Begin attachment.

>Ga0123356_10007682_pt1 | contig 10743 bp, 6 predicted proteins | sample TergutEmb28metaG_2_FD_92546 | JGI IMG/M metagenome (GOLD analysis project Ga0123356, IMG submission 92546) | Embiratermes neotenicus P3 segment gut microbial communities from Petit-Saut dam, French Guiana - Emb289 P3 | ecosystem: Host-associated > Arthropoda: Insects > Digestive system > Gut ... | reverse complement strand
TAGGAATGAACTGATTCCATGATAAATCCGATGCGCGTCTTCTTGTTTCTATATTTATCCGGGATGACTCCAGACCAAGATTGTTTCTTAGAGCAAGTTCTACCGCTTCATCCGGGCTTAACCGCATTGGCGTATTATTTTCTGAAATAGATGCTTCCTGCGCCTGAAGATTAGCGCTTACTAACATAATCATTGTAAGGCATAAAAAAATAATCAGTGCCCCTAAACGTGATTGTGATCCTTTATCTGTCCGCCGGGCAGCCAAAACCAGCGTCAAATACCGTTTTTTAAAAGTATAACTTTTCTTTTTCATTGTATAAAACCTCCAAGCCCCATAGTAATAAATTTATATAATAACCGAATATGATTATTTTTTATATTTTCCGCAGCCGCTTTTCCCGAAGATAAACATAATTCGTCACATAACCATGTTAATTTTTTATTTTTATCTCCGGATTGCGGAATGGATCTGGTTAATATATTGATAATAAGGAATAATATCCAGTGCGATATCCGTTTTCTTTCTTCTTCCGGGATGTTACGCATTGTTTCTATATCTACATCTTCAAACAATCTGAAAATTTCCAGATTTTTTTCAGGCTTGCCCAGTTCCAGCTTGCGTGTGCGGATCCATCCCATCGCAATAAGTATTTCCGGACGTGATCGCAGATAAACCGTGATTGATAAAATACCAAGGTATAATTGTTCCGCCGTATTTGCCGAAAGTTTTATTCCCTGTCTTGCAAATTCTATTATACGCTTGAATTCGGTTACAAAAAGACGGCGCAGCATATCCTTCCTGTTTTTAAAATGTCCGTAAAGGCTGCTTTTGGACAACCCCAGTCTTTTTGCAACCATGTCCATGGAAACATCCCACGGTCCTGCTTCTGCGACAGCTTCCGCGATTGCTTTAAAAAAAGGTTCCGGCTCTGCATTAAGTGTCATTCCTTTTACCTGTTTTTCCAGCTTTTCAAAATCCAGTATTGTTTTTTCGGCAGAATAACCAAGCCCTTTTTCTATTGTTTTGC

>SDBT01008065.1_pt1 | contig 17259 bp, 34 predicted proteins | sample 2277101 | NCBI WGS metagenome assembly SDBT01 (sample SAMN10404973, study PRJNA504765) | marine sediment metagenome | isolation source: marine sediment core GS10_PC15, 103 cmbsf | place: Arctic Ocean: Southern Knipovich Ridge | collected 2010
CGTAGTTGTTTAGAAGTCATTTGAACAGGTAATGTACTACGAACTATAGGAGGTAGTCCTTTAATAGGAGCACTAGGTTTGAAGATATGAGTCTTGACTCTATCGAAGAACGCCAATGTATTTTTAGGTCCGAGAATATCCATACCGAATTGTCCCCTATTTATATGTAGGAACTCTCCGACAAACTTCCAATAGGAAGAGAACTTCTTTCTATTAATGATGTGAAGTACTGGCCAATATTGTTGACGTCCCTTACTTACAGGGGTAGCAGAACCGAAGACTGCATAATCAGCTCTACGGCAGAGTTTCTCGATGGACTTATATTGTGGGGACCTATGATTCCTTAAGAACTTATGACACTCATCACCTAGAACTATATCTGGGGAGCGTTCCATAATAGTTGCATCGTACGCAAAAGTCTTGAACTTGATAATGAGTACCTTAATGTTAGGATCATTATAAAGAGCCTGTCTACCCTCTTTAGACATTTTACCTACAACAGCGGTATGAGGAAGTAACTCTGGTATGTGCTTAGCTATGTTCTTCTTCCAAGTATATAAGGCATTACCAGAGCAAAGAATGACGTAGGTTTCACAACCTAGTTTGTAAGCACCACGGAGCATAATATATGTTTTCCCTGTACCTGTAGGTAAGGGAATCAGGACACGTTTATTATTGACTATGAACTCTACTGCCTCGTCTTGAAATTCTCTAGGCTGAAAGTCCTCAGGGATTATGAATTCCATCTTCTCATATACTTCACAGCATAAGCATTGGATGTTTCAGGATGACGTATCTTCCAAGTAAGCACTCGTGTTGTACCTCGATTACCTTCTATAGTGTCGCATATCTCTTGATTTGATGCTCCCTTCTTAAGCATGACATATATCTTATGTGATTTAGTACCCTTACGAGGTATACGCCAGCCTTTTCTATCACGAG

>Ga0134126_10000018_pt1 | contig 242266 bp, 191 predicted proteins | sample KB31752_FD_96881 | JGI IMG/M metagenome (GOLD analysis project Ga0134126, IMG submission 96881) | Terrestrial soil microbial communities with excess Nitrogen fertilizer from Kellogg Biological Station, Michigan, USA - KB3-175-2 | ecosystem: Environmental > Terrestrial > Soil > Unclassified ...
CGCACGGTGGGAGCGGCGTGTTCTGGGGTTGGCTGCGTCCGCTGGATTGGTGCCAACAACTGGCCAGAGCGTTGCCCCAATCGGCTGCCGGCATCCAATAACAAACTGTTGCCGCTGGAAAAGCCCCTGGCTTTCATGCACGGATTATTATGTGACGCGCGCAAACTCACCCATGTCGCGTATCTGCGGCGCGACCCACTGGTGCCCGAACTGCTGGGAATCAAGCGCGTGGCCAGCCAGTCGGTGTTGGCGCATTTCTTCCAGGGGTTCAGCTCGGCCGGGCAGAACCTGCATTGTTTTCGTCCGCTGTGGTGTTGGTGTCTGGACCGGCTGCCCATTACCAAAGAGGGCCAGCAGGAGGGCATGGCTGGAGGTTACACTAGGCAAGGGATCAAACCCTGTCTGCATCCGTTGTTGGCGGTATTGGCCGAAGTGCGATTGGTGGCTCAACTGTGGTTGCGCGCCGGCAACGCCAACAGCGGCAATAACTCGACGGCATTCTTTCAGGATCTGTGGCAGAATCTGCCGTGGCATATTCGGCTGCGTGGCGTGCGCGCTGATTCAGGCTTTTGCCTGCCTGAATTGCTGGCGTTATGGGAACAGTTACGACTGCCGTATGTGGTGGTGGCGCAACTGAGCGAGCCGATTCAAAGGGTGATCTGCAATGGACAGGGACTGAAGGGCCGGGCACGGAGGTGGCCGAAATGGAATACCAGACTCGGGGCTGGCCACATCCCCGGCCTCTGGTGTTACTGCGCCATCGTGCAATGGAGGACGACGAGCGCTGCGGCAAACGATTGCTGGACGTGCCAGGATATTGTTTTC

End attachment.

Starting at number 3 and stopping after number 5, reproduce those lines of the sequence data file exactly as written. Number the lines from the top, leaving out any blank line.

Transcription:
>SDBT01008065.1_pt1 | contig 17259 bp, 34 predicted proteins | sample 2277101 | NCBI WGS metagenome assembly SDBT01 (sample SAMN10404973, study PRJNA504765) | marine sediment metagenome | isolation source: marine sediment core GS10_PC15, 103 cmbsf | place: Arctic Ocean: Southern Knipovich Ridge | collected 2010
CGTAGTTGTTTAGAAGTCATTTGAACAGGTAATGTACTACGAACTATAGGAGGTAGTCCTTTAATAGGAGCACTAGGTTTGAAGATATGAGTCTTGACTCTATCGAAGAACGCCAATGTATTTTTAGGTCCGAGAATATCCATACCGAATTGTCCCCTATTTATATGTAGGAACTCTCCGACAAACTTCCAATAGGAAGAGAACTTCTTTCTATTAATGATGTGAAGTACTGGCCAATATTGTTGACGTCCCTTACTTACAGGGGTAGCAGAACCGAAGACTGCATAATCAGCTCTACGGCAGAGTTTCTCGATGGACTTATATTGTGGGGACCTATGATTCCTTAAGAACTTATGACACTCATCACCTAGAACTATATCTGGGGAGCGTTCCATAATAGTTGCATCGTACGCAAAAGTCTTGAACTTGATAATGAGTACCTTAATGTTAGGATCATTATAAAGAGCCTGTCTACCCTCTTTAGACATTTTACCTACAACAGCGGTATGAGGAAGTAACTCTGGTATGTGCTTAGCTATGTTCTTCTTCCAAGTATATAAGGCATTACCAGAGCAAAGAATGACGTAGGTTTCACAACCTAGTTTGTAAGCACCACGGAGCATAATATATGTTTTCCCTGTACCTGTAGGTAAGGGAATCAGGACACGTTTATTATTGACTATGAACTCTACTGCCTCGTCTTGAAATTCTCTAGGCTGAAAGTCCTCAGGGATTATGAATTCCATCTTCTCATATACTTCACAGCATAAGCATTGGATGTTTCAGGATGACGTATCTTCCAAGTAAGCACTCGTGTTGTACCTCGATTACCTTCTATAGTGTCGCATATCTCTTGATTTGATGCTCCCTTCTTAAGCATGACATATATCTTATGTGATTTAGTACCCTTACGAGGTATACGCCAGCCTTTTCTATCACGAG

>Ga0134126_10000018_pt1 | contig 242266 bp, 191 predicted proteins | sample KB31752_FD_96881 | JGI IMG/M metagenome (GOLD analysis project Ga0134126, IMG submission 96881) | Terrestrial soil microbial communities with excess Nitrogen fertilizer from Kellogg Biological Station, Michigan, USA - KB3-175-2 | ecosystem: Environmental > Terrestrial > Soil > Unclassified ...